School Counseling and Florida
Florida is the fastest-growing state in the U.S., with more than 22 million people. With such rapid growth in the population, the state’s school systems have also experienced significant growth.
In fact, in 2022, Florida public and charter schools enrolled around 2.75 million pre-K through 12th-grade students. With so many students in districts all over the state, there is a need for qualified school counselors to provide competent services in academic, social, and behavioral realms.
If you want to pursue a school counseling career in Florida, this guide will help you learn what to do to make your goals a reality!
What are the Requirements to Become a Licensed School Counselor in Florida?
School counselors in Florida can get the appropriate state certification in one of two ways: Plan One or Plan Two.
Plan One requires that you have at least a master’s degree in school counseling or guidance and counseling. The program must include a supervised internship of no less than 600 clock hours. The internship must have contact time with school-aged children in a pre-K, elementary, or secondary school setting.
Plan Two offers an alternative pathway to school counselor certification in Florida. This plan provides a pathway to certification if you have a graduate degree in counseling without a specialization in school counseling or guidance and counseling.
As with Plan One, Plan Two has the same 600-hour internship requirement. Additionally, you must work with both students and their families in a school setting. As a Plan Two applicant, you must also have a mentor who works with you for your first two years as a school counselor. Your mentor must have a state-issued professional certificate in school counseling.
Plan One has no coursework requirements, as the relevant courses are part of the required graduate program in school counseling or guidance and counseling.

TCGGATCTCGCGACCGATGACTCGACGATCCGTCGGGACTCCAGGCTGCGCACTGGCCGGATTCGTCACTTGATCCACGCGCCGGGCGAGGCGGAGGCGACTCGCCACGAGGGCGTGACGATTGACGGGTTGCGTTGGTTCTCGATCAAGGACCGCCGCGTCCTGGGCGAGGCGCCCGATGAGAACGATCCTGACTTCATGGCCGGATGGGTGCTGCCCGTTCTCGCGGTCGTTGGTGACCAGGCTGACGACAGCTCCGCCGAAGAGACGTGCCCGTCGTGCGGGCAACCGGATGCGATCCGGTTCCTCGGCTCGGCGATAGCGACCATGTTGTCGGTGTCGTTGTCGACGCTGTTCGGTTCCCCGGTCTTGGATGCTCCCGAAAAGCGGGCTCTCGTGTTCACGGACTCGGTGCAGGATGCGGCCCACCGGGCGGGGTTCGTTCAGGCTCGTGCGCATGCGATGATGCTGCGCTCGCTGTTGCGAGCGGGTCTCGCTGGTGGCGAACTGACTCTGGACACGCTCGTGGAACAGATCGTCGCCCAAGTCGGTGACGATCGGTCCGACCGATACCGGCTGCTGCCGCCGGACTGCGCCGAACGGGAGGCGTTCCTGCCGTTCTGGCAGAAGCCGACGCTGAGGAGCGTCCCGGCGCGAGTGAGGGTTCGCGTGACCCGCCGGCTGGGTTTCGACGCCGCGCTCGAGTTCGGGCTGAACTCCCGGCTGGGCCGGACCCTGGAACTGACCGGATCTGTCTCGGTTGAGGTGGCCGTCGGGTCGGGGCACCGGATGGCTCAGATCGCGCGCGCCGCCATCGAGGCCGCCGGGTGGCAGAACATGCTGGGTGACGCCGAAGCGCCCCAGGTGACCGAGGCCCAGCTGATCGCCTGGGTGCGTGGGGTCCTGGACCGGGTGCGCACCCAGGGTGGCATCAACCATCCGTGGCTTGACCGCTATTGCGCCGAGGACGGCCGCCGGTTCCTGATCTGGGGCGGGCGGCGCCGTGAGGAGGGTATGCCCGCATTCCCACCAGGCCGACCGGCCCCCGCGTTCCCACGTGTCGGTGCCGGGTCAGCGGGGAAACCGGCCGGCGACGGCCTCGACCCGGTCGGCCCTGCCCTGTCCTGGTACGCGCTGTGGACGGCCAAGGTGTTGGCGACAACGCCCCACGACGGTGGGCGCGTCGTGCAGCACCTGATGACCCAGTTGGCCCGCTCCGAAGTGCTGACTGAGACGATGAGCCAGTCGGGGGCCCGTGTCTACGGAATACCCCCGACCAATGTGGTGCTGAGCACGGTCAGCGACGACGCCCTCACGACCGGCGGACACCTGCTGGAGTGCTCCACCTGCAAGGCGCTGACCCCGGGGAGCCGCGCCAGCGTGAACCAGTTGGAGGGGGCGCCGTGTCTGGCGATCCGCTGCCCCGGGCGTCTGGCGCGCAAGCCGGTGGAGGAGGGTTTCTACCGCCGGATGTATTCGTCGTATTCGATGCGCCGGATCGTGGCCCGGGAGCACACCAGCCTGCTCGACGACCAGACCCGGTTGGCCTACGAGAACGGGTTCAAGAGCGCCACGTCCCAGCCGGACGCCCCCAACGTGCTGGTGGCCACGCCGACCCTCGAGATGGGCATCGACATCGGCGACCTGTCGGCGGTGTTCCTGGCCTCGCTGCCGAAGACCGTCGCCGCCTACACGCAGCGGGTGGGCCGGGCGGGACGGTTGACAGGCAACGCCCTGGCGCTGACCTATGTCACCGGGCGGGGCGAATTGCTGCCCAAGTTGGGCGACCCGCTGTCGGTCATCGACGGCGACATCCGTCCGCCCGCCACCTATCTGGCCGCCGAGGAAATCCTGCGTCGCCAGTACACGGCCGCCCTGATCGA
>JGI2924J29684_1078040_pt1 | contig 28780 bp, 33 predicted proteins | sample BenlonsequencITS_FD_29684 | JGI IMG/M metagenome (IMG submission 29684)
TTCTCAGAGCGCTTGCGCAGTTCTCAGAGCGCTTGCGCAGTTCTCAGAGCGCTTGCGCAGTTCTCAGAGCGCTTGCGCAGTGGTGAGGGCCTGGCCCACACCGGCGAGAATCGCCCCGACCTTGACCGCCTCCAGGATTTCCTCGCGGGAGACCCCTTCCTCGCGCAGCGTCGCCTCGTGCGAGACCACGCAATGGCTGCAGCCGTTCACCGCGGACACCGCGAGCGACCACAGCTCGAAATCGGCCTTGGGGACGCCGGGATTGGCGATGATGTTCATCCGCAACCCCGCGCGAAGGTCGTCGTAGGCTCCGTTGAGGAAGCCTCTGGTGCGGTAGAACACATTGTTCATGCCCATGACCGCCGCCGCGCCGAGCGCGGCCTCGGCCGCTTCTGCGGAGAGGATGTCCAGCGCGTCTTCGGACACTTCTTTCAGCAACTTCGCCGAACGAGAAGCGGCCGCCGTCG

However, Plan Two stipulates that you must have certain coursework as part of your graduate studies. This includes:
- Appraisal and evaluation methods for pre-K, elementary, and secondary students. The coursework in this area must consist of studies in interpreting and analyzing standardized test information.
- College and career planning, including an understanding of financial aid and financing college, trade school, and other post-secondary studies.
- Administration of school counseling programs, including the underlying principles and philosophy of school counseling, as well as the development and organization of school counseling programs.
- Consultation skills, including mastering techniques used when consulting with individuals and groups such as students, parents, families, and administrative teams.
As of April 2023, there are no experience requirements to qualify for the school counselor certification in Florida.
Prospective school counselors in Florida must pass the Professional Education Test, a computer-based exam with approximately 100 multiple-choice questions. The test takes around 2.5 hours to complete and costs $150.00. You can take the test at any number of locations throughout Florida and the U.S.
Alternatively, Florida allows you to meet the examination requirement if you have relevant training or experience, such as:
- A valid teaching certificate from any U.S. state or territory
- A valid teaching certification from the American Board for Certification of Teacher Excellence or the National Board for Professional Teaching Standards
- Two years of full-time experience (or equivalent part-time experience) teaching at the collegiate level